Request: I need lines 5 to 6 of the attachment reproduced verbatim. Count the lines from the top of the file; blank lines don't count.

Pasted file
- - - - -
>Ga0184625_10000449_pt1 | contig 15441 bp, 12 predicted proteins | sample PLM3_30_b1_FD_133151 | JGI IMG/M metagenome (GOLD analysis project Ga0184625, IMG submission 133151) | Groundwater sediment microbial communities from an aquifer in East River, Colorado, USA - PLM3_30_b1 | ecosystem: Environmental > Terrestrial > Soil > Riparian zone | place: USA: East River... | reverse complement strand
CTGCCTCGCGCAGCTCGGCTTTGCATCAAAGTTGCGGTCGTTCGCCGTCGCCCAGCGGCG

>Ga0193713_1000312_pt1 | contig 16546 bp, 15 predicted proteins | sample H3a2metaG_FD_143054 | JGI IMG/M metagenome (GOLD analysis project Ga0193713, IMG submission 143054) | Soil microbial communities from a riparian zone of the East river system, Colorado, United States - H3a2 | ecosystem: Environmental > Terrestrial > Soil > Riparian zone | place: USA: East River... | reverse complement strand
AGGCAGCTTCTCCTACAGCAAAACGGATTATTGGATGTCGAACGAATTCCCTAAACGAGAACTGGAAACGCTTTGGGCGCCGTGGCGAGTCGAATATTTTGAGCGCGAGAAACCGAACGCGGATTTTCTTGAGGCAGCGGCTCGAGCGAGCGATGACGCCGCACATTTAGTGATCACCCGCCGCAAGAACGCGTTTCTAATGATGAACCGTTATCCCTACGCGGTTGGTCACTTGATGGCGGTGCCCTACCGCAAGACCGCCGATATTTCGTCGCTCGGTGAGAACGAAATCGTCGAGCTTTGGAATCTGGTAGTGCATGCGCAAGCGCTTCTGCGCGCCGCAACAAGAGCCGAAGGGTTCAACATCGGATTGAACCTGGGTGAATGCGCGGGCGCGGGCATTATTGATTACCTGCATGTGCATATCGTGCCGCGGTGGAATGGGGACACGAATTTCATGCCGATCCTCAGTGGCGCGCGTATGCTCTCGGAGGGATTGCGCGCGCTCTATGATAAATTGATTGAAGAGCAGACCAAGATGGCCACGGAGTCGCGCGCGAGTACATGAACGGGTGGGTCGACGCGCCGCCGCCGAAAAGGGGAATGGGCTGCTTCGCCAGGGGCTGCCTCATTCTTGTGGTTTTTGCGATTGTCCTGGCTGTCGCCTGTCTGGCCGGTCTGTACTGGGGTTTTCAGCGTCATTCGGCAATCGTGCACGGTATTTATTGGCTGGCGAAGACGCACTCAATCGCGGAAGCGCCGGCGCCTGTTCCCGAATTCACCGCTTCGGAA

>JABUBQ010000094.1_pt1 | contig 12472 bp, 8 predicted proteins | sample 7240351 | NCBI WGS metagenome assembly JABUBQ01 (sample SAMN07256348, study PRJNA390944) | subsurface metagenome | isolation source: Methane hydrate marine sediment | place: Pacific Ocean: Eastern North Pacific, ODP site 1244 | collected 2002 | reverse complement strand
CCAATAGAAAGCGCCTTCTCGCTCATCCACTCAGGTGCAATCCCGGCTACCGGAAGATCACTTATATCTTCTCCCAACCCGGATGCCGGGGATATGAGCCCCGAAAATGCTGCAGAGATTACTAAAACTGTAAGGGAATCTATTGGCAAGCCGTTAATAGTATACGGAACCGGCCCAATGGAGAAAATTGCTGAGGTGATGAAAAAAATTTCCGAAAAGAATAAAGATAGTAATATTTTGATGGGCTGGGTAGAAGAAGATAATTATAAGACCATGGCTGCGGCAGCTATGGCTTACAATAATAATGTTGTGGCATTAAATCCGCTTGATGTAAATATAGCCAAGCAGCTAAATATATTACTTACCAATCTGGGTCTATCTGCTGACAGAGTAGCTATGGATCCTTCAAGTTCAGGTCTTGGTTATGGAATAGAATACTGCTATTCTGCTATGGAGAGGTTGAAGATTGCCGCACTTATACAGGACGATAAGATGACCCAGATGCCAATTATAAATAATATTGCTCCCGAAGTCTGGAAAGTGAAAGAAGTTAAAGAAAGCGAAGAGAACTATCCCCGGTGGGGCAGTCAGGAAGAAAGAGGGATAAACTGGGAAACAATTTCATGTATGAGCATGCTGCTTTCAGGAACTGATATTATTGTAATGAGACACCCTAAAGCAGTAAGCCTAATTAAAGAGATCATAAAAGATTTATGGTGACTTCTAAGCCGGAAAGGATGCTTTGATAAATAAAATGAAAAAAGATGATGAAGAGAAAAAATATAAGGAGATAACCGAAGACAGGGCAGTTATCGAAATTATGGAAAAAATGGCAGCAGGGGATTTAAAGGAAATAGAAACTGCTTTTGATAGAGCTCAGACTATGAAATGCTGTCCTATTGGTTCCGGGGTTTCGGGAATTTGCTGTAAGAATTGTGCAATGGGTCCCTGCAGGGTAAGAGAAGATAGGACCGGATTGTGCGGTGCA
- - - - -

>JABUBQ010000094.1_pt1 | contig 12472 bp, 8 predicted proteins | sample 7240351 | NCBI WGS metagenome assembly JABUBQ01 (sample SAMN07256348, study PRJNA390944) | subsurface metagenome | isolation source: Methane hydrate marine sediment | place: Pacific Ocean: Eastern North Pacific, ODP site 1244 | collected 2002 | reverse complement strand
CCAATAGAAAGCGCCTTCTCGCTCATCCACTCAGGTGCAATCCCGGCTACCGGAAGATCACTTATATCTTCTCCCAACCCGGATGCCGGGGATATGAGCCCCGAAAATGCTGCAGAGATTACTAAAACTGTAAGGGAATCTATTGGCAAGCCGTTAATAGTATACGGAACCGGCCCAATGGAGAAAATTGCTGAGGTGATGAAAAAAATTTCCGAAAAGAATAAAGATAGTAATATTTTGATGGGCTGGGTAGAAGAAGATAATTATAAGACCATGGCTGCGGCAGCTATGGCTTACAATAATAATGTTGTGGCATTAAATCCGCTTGATGTAAATATAGCCAAGCAGCTAAATATATTACTTACCAATCTGGGTCTATCTGCTGACAGAGTAGCTATGGATCCTTCAAGTTCAGGTCTTGGTTATGGAATAGAATACTGCTATTCTGCTATGGAGAGGTTGAAGATTGCCGCACTTATACAGGACGATAAGATGACCCAGATGCCAATTATAAATAATATTGCTCCCGAAGTCTGGAAAGTGAAAGAAGTTAAAGAAAGCGAAGAGAACTATCCCCGGTGGGGCAGTCAGGAAGAAAGAGGGATAAACTGGGAAACAATTTCATGTATGAGCATGCTGCTTTCAGGAACTGATATTATTGTAATGAGACACCCTAAAGCAGTAAGCCTAATTAAAGAGATCATAAAAGATTTATGGTGACTTCTAAGCCGGAAAGGATGCTTTGATAAATAAAATGAAAAAAGATGATGAAGAGAAAAAATATAAGGAGATAACCGAAGACAGGGCAGTTATCGAAATTATGGAAAAAATGGCAGCAGGGGATTTAAAGGAAATAGAAACTGCTTTTGATAGAGCTCAGACTATGAAATGCTGTCCTATTGGTTCCGGGGTTTCGGGAATTTGCTGTAAGAATTGTGCAATGGGTCCCTGCAGGGTAAGAGAAGATAGGACCGGATTGTGCGGTGCA